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The National Broadband Network in Australia Begins to Take Root

Broadband Breakfast Staff

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Broadband Breakfast Insight: The Australian National Broadband Network is a massive undertaking: An open access network infrastructure build, with competing retail internet service providers offering service. It’s been controversial, but is beginning to get more established in the country.->

Does the National Broadband Network work?: From the Weekend Australian

It’s a huge drain on the nation’s finances and a source of political division and grandstanding. But Australia’s National Broadband Network is starting to pay dividends for some everyday users.

More than one million premises have the NBN and 3.4 million premises are ready to receive it. The network is 30 per cent complete in terms of premises that can order a service and NBN is on track to meet its 2020 target, its chief executive Bill Morrow says.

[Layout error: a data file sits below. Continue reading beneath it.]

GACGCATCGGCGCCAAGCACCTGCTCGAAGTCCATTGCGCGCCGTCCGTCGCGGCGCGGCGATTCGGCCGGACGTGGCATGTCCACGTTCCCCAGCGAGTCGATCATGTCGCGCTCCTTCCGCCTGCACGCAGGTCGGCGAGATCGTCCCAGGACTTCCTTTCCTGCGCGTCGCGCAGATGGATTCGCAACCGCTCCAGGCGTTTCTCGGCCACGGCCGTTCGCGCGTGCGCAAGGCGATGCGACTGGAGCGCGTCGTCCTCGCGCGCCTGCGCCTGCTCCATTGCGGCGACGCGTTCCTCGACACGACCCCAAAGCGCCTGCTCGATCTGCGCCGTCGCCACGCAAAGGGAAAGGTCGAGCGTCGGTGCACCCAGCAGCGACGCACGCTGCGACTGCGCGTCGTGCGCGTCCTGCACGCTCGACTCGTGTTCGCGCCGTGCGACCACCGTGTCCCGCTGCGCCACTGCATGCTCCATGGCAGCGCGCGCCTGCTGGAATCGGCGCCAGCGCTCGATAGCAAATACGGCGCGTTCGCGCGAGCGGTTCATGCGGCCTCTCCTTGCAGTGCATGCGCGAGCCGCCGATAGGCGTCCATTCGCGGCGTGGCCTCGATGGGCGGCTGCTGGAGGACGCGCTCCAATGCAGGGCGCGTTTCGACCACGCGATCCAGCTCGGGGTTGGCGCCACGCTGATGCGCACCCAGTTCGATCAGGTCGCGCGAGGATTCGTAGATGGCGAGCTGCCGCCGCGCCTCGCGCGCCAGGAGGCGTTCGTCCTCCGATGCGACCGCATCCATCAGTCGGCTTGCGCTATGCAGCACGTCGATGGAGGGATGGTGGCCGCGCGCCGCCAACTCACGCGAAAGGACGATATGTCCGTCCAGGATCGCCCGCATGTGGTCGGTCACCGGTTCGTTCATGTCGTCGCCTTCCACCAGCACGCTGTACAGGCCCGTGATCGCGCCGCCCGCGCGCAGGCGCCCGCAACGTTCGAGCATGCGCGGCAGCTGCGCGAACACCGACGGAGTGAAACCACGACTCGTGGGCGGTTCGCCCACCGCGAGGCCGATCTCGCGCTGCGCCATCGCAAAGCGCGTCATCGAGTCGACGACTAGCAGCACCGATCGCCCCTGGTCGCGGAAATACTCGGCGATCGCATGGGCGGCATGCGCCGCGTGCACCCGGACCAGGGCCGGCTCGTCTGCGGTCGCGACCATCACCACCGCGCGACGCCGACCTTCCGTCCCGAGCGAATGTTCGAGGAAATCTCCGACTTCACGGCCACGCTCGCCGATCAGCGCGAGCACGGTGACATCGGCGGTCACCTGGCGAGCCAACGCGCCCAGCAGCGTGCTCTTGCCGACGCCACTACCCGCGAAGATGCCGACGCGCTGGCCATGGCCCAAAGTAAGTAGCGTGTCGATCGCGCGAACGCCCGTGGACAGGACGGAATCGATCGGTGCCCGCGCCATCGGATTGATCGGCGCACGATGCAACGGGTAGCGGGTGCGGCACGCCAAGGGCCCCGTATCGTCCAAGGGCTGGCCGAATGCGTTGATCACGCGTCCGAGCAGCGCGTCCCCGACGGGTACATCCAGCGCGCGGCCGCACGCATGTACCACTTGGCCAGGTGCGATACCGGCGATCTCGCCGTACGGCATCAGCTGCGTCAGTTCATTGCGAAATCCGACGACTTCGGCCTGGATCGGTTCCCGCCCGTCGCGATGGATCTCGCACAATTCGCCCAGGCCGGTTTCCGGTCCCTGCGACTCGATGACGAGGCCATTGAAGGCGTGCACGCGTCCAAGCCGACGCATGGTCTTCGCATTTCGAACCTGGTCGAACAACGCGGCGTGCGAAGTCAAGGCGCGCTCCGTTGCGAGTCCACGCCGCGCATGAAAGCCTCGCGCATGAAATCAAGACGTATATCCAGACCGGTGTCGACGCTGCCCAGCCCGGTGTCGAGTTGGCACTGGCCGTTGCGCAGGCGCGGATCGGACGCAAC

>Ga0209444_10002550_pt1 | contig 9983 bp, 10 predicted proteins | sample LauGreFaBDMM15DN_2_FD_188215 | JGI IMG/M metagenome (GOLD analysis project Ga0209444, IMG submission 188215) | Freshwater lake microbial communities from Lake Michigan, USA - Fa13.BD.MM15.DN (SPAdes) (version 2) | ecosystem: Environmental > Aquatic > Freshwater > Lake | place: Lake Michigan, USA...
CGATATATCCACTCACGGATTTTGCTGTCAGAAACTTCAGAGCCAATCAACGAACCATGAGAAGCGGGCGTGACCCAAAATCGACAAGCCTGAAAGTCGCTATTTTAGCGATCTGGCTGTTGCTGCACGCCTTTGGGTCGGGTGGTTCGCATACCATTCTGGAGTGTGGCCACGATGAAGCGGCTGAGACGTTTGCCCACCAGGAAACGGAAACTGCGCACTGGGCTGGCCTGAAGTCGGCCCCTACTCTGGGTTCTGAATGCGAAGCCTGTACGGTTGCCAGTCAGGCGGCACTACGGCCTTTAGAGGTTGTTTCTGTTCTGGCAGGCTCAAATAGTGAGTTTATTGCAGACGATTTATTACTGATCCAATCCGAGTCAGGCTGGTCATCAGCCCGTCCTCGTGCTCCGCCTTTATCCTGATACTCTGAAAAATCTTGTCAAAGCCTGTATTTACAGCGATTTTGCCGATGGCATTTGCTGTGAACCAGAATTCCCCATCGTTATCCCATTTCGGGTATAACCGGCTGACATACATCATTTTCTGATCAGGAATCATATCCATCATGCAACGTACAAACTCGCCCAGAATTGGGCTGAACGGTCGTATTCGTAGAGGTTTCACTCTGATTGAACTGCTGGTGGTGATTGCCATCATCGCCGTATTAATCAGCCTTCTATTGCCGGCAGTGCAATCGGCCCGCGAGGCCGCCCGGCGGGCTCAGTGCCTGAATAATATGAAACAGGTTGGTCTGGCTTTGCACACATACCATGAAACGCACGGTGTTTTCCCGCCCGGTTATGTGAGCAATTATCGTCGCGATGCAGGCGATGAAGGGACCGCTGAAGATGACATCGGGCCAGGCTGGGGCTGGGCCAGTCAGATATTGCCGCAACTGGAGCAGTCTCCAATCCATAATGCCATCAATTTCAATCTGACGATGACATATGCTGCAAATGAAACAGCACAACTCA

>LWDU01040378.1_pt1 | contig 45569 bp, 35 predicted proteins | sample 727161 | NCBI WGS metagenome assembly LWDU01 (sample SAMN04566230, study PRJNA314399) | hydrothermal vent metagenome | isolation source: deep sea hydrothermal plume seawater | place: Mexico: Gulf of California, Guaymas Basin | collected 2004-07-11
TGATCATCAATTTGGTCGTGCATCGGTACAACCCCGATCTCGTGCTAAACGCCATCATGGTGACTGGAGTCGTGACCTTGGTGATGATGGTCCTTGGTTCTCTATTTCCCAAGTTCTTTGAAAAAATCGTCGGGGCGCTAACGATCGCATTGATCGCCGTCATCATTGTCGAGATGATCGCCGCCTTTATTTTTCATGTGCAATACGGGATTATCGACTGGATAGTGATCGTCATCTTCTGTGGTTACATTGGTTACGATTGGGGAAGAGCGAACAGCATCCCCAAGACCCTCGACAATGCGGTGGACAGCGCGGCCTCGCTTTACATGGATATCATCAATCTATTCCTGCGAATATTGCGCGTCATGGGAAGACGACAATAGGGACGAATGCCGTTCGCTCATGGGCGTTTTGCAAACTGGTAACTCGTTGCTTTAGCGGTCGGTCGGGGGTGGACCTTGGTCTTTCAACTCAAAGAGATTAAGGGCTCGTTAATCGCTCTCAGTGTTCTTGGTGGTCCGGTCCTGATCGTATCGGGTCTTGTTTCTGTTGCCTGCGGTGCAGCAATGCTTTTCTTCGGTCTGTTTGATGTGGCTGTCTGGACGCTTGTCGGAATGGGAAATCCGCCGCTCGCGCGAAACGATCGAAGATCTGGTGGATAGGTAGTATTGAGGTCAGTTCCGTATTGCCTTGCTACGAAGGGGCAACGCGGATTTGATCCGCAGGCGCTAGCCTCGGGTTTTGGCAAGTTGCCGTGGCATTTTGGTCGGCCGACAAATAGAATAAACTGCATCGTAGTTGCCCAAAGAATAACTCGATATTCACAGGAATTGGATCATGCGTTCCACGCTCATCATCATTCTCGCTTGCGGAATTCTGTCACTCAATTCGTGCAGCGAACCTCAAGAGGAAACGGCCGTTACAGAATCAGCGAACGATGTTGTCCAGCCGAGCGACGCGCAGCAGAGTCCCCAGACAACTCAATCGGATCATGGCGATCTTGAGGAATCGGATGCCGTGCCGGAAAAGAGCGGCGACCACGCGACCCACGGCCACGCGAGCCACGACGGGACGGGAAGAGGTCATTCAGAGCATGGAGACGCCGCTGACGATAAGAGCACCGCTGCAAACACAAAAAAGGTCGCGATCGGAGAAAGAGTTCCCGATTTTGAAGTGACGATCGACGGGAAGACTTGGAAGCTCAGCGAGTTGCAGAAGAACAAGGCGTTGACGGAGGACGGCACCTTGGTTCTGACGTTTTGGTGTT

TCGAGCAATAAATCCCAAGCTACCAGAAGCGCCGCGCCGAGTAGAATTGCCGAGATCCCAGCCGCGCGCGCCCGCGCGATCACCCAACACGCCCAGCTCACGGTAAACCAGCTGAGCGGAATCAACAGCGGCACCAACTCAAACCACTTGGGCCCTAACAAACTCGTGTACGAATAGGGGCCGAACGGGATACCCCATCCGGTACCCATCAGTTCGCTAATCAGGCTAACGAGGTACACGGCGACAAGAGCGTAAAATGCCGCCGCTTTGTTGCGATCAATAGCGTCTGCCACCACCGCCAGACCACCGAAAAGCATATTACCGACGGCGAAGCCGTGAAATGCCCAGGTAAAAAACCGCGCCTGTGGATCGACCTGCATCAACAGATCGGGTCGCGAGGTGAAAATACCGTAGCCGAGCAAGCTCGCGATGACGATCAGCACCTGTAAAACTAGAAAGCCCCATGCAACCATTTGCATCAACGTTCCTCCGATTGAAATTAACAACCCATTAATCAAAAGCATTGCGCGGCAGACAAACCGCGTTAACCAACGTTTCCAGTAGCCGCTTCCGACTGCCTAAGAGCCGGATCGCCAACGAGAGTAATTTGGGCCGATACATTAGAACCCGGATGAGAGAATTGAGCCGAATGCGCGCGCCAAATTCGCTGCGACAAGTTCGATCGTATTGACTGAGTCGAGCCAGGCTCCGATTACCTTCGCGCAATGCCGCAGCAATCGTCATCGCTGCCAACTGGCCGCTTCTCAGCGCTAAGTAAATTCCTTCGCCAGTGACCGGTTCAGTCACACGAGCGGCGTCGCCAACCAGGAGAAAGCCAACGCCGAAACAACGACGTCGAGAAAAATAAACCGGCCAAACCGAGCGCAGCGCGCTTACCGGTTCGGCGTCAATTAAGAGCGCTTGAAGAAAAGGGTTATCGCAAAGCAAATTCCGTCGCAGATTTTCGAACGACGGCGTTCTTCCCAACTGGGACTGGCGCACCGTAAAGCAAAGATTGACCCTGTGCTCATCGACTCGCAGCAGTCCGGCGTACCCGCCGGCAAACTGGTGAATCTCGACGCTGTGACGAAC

Some consumers can’t speak more highly of it, others live in internet purgatory. They wage frustrating battles with installers who fail to keep appointments, they find their equipment is inadequate after installation or, despite living in an NBN-ready area, discover during installation that infrastructure is missing.

The just-released Telecommunications Industry Ombudsman annual report cites a doubling in complaints about the NBN from July last year to July this year. New complaints about faults with NBN services jumped by 147.8 per cent and complaints about NBN connections rose by 63.2 per cent. NBN complaints represent 11.9 per cent of new complaints to the ­ombudsman.

[…]

Source: Does the National Broadband Network work?

Open Access

Auto-Provisioning of Open Access Networks in North America Possible Through Nokia and COS Systems Partnership

Jericho Casper

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Photo of Mircea Ciocan, business development manager at Nokia from Broadband Communities

Broadband Breakfast Insight: The Australian National Broadband Network is a massive undertaking: An open access network infrastructure build, with competing retail internet service providers offering service. It’s been controversial, but is beginning to get more established in the country.->

Does the National Broadband Network work?: From the Weekend Australian